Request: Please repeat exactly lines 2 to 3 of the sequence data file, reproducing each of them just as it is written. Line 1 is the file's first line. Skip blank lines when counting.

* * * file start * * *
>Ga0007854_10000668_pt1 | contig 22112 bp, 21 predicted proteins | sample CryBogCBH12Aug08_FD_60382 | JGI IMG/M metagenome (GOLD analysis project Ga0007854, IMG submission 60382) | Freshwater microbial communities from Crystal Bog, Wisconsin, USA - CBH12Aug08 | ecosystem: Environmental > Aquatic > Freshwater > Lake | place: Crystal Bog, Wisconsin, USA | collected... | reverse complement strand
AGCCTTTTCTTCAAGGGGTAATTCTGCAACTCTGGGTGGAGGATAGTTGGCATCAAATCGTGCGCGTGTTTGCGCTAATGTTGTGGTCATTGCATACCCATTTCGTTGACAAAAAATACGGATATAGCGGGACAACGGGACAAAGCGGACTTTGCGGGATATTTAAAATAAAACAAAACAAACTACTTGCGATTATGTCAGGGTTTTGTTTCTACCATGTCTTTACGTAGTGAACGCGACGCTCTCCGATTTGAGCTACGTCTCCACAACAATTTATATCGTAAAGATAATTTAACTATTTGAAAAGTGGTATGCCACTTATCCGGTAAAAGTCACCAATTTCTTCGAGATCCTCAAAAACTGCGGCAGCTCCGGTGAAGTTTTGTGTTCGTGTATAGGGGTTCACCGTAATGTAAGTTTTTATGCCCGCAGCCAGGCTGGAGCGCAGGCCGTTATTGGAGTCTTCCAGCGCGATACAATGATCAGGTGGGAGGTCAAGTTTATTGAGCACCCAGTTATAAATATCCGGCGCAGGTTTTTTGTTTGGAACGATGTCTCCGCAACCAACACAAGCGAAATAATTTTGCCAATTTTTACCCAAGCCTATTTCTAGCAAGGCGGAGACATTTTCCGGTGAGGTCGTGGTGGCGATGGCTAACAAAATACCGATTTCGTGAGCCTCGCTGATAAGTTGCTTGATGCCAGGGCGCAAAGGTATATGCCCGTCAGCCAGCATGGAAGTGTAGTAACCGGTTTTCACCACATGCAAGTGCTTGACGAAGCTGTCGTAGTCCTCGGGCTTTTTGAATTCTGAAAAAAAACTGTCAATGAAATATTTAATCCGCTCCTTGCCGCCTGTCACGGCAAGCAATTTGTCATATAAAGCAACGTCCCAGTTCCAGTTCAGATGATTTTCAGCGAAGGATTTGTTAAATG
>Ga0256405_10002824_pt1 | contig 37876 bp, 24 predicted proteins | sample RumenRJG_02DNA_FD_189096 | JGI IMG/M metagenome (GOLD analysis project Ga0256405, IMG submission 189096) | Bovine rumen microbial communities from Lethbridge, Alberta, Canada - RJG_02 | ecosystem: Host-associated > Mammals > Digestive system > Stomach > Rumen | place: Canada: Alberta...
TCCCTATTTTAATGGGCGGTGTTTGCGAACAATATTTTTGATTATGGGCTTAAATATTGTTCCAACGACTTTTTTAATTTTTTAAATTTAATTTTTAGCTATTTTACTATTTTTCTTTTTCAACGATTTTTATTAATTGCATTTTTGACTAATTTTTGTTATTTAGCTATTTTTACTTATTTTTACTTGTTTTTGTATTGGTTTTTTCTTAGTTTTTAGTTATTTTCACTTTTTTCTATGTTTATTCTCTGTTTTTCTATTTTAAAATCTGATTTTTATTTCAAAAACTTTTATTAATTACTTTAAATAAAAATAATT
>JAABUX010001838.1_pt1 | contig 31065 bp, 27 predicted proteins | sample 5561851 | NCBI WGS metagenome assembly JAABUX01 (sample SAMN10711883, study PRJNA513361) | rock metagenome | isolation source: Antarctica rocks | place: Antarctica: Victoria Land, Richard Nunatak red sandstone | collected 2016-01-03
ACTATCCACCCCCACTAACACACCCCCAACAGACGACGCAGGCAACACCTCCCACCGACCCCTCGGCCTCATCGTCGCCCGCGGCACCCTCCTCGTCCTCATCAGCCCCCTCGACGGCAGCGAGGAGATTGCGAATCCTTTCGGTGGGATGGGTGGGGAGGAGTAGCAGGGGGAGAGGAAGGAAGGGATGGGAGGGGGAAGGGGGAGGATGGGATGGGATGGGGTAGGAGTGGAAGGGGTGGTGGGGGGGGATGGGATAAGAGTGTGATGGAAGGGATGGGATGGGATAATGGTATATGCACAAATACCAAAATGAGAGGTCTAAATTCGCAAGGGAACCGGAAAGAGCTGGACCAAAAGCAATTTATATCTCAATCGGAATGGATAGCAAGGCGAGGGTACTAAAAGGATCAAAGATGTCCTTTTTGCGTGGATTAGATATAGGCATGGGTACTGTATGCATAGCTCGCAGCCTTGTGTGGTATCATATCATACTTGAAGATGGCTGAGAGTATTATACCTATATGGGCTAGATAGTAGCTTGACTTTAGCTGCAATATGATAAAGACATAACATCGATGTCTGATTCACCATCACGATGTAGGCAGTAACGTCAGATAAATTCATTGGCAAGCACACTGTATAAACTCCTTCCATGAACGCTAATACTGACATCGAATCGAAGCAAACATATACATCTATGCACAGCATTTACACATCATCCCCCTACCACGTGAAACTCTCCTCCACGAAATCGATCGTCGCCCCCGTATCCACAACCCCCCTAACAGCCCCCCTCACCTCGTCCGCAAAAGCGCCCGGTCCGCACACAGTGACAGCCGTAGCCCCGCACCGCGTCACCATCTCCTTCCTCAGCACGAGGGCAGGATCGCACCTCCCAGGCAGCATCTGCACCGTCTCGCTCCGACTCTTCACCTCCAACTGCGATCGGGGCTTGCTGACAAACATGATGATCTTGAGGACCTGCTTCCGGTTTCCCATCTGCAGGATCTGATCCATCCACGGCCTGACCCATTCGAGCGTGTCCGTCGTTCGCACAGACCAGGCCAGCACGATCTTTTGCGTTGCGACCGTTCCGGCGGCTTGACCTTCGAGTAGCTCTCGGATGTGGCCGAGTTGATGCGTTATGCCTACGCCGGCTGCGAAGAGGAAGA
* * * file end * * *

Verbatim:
AGCCTTTTCTTCAAGGGGTAATTCTGCAACTCTGGGTGGAGGATAGTTGGCATCAAATCGTGCGCGTGTTTGCGCTAATGTTGTGGTCATTGCATACCCATTTCGTTGACAAAAAATACGGATATAGCGGGACAACGGGACAAAGCGGACTTTGCGGGATATTTAAAATAAAACAAAACAAACTACTTGCGATTATGTCAGGGTTTTGTTTCTACCATGTCTTTACGTAGTGAACGCGACGCTCTCCGATTTGAGCTACGTCTCCACAACAATTTATATCGTAAAGATAATTTAACTATTTGAAAAGTGGTATGCCACTTATCCGGTAAAAGTCACCAATTTCTTCGAGATCCTCAAAAACTGCGGCAGCTCCGGTGAAGTTTTGTGTTCGTGTATAGGGGTTCACCGTAATGTAAGTTTTTATGCCCGCAGCCAGGCTGGAGCGCAGGCCGTTATTGGAGTCTTCCAGCGCGATACAATGATCAGGTGGGAGGTCAAGTTTATTGAGCACCCAGTTATAAATATCCGGCGCAGGTTTTTTGTTTGGAACGATGTCTCCGCAACCAACACAAGCGAAATAATTTTGCCAATTTTTACCCAAGCCTATTTCTAGCAAGGCGGAGACATTTTCCGGTGAGGTCGTGGTGGCGATGGCTAACAAAATACCGATTTCGTGAGCCTCGCTGATAAGTTGCTTGATGCCAGGGCGCAAAGGTATATGCCCGTCAGCCAGCATGGAAGTGTAGTAACCGGTTTTCACCACATGCAAGTGCTTGACGAAGCTGTCGTAGTCCTCGGGCTTTTTGAATTCTGAAAAAAAACTGTCAATGAAATATTTAATCCGCTCCTTGCCGCCTGTCACGGCAAGCAATTTGTCATATAAAGCAACGTCCCAGTTCCAGTTCAGATGATTTTCAGCGAAGGATTTGTTAAATG
>Ga0256405_10002824_pt1 | contig 37876 bp, 24 predicted proteins | sample RumenRJG_02DNA_FD_189096 | JGI IMG/M metagenome (GOLD analysis project Ga0256405, IMG submission 189096) | Bovine rumen microbial communities from Lethbridge, Alberta, Canada - RJG_02 | ecosystem: Host-associated > Mammals > Digestive system > Stomach > Rumen | place: Canada: Alberta...